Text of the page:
Why does 100% juice have so much sugar?

As a registered dietitian, I encourage my clients to check out the nutrition label on the food that they are consuming. Your question makes me think that you have been investigating a few nutrition labels yourself, so…well done! The nutrition label does a good job at breaking down the product to let the consumer know how many calories, grams of fat, grams of sugar, etc. that the product contains. Unfortunately, the current nutrition label does not clearly tell the whole story when it comes to sugar.

Let’s take the nutrition label on Old Orchard’s 100% Apple Juice. I looked at it and saw that there are 27 grams of sugar in each 8 ounce serving. The 27 grams may look like a lot! However, there is a difference between sugar that occurs naturally and that is added to sweetened products. Sugar is found naturally in some foods and drinks, like milk and fruit/100% fruit juice. For example, take a step back and look at Old Orchard 100% fruit juice’s whole nutrition picture. It does contain 27 grams of sugar, but the sugar is naturally occurring fruit sugar. The 100% juice is a wonderful source of vitamins and minerals that your body needs, and it is a fantastic way to keep your body hydrated. In addition, ½ cup of the juice counts as one serving of fruit, which can help you to meet your fruit and vegetable goals for the day.

Dietitians recommend that consumers limit consumption of added sugar. Overall, Americans get too many calories from foods containing added sugar. If consistently consumed over time, too much added sugar can increase risk of weight gain, cardiovascular disease, diabetes and cancer. Foods with added sugar often lack nutrients that we need for good health. Some products containing added sugar are obvious: regular soda, candy bars, cake, brownies, ice cream etc. But many foods that you may not expect may contain added sugar (crackers, pasta sauce, pizza, peanut butter, bread).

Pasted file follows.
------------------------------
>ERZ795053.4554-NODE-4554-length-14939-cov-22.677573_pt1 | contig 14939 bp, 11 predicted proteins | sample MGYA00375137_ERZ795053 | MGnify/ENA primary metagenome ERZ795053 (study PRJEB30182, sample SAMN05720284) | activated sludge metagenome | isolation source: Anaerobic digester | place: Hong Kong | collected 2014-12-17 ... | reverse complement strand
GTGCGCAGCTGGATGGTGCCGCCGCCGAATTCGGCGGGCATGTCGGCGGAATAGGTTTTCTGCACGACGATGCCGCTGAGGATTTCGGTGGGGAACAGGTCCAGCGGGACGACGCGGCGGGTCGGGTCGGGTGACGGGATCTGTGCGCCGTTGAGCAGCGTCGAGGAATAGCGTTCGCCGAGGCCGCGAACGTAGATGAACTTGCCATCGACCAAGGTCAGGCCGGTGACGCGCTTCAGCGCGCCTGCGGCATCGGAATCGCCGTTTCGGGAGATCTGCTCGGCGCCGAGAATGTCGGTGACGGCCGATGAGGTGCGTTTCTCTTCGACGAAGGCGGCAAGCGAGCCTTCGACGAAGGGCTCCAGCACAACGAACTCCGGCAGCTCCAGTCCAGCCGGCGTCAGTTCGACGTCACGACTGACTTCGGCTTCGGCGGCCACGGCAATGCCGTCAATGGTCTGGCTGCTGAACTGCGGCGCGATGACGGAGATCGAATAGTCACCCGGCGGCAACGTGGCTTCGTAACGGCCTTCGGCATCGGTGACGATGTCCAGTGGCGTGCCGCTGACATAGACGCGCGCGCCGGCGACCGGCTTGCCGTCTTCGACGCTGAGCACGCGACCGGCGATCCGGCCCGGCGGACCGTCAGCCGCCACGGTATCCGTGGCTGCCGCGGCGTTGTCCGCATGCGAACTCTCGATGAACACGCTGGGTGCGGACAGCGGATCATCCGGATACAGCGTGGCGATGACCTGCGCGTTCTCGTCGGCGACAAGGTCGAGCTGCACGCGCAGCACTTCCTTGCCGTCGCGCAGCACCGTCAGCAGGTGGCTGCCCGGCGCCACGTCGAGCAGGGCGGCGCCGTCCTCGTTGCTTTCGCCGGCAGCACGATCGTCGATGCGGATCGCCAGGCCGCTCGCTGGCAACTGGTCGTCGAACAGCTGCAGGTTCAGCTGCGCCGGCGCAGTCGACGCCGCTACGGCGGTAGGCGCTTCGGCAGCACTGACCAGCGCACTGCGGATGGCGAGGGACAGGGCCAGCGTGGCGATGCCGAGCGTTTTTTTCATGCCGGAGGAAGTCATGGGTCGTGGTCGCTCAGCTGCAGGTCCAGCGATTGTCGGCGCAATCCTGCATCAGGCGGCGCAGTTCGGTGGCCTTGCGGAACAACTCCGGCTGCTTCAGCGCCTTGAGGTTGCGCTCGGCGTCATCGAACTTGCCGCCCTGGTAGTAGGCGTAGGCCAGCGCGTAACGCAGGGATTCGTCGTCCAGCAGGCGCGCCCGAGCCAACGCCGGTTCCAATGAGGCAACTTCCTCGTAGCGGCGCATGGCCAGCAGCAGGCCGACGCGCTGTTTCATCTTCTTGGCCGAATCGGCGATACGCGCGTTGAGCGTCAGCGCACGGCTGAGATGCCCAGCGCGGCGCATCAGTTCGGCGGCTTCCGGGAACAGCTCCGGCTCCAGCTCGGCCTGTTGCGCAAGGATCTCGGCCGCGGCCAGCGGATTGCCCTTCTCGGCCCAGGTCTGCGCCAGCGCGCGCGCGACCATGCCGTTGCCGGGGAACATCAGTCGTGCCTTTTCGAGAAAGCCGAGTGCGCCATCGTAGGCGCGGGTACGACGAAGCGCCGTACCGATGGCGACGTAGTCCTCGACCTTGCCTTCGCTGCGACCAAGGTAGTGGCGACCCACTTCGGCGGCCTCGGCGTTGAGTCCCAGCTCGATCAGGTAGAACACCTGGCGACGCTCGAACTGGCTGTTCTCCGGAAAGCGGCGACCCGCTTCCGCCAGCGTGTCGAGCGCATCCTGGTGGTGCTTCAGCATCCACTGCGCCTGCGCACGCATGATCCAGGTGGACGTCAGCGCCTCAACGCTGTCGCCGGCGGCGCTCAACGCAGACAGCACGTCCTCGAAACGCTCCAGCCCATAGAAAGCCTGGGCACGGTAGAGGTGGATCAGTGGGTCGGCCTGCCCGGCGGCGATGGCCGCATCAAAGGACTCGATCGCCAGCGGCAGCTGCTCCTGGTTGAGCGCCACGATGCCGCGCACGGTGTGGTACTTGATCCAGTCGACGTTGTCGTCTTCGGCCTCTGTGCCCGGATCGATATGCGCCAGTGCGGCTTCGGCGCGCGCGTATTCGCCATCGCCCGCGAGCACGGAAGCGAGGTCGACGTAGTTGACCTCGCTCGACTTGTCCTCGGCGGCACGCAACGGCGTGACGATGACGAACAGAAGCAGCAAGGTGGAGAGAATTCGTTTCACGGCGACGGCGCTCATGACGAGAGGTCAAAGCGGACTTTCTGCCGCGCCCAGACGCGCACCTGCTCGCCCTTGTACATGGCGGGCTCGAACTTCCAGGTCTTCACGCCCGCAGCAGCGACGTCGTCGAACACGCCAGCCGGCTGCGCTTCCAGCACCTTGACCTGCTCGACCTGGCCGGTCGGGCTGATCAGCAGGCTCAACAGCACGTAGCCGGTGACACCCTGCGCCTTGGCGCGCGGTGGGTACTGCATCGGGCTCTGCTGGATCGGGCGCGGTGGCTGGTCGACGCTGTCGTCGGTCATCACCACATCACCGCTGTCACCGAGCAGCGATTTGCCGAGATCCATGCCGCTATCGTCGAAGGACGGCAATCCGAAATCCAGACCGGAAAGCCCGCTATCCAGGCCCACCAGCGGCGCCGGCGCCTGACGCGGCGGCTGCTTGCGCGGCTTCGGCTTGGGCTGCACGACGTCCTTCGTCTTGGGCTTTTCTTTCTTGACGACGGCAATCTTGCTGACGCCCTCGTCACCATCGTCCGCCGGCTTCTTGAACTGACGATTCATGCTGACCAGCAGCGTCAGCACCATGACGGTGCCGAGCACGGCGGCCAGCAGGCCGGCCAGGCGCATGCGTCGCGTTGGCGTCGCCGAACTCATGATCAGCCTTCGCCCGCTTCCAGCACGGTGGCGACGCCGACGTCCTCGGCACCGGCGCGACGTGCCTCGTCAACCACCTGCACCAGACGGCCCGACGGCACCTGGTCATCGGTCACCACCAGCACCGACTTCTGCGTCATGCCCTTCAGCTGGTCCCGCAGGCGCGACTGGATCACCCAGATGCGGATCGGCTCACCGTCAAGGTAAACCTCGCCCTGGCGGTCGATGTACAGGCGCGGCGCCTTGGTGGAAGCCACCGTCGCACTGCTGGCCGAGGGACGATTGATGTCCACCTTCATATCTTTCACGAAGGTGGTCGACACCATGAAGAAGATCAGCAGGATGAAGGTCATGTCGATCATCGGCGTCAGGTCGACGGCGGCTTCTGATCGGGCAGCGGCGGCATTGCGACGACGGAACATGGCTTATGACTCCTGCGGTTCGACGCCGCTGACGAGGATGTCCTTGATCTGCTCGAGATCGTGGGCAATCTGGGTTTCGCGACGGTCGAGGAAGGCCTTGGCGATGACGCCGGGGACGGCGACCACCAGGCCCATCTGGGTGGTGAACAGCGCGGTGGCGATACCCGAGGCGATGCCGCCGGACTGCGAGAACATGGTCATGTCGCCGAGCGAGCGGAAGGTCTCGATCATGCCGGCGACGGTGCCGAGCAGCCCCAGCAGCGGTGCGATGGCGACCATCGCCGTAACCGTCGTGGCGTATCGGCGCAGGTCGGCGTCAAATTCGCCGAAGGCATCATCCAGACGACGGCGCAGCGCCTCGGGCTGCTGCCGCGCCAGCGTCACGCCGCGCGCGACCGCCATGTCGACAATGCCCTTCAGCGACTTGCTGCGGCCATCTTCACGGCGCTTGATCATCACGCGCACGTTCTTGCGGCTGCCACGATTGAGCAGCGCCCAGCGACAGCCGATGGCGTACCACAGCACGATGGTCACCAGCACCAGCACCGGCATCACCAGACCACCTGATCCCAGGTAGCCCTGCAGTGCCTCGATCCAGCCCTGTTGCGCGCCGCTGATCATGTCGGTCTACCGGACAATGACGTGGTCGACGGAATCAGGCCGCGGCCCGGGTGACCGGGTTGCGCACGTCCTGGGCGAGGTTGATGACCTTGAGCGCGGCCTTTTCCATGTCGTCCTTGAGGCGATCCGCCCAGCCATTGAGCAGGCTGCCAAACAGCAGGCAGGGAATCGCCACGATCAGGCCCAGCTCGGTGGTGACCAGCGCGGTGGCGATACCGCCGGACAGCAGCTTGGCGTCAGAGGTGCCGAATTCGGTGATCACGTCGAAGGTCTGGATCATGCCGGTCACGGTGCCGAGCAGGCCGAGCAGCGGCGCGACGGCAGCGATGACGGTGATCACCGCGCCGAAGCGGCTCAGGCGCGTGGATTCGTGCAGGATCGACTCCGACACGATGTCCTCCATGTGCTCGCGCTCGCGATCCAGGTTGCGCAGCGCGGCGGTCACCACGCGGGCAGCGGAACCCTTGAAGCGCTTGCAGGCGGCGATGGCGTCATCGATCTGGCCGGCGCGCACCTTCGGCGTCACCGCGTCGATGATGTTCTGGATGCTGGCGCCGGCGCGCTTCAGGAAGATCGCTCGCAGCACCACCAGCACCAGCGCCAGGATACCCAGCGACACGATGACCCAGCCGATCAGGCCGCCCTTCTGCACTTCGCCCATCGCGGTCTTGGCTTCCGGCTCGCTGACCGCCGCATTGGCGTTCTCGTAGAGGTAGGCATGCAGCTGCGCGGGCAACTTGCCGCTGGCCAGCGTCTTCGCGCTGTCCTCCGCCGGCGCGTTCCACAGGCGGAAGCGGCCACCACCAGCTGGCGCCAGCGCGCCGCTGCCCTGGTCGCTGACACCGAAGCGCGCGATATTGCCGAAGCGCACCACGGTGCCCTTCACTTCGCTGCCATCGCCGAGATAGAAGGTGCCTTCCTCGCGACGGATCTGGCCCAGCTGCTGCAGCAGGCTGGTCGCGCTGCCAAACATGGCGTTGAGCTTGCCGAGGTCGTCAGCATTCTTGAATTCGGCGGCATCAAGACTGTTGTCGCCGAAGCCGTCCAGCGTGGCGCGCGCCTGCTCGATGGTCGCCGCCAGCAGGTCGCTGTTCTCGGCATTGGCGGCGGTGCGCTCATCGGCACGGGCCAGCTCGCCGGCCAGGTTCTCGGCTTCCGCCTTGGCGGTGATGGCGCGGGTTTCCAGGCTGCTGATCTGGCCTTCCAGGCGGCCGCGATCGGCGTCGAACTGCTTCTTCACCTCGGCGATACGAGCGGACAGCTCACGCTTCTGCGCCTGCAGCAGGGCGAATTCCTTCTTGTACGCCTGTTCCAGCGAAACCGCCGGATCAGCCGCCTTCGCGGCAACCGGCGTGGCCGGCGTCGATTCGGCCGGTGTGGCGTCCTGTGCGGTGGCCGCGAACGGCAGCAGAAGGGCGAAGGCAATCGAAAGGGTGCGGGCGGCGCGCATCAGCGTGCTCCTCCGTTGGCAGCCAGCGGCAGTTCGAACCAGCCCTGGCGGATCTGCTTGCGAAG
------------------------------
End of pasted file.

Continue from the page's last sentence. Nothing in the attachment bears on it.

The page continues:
How do you know whether sugar is added or natural? The current nutrition label makes it hard to know the difference, as it only lists grams of sugar. But, in July of 2018, the nutrition label will change and list how many grams of added sugar that the product contains. According to the American Heart Association, men should limit their intake of added sugar to 36 grams/day (9 teaspoons/150 calories) and women should consume no more than 25 grams/day (6 teaspoons/100 calories).

If you are hoping to reduce intake of added sugar, continue to check out the nutrition label. Until the label changes next year, you can glance at the product’s ingredient list to see if sugar has been added. It may be listed as: high fructose corn syrup, cane sugar, dextrose, honey, maple syrup, molasses etc. Next, begin to re-train your taste buds. If you are craving something sweet, aim to choose fruit first. Try to focus on the overall flavor and juiciness of the fruit. Consistently doing this over time may lead to you to find that foods with added sugar taste “too sweet.” In place of ice cream, whip up a homemade fruit smoothie or top unsweetened yogurt with fresh fruit and cinnamon.

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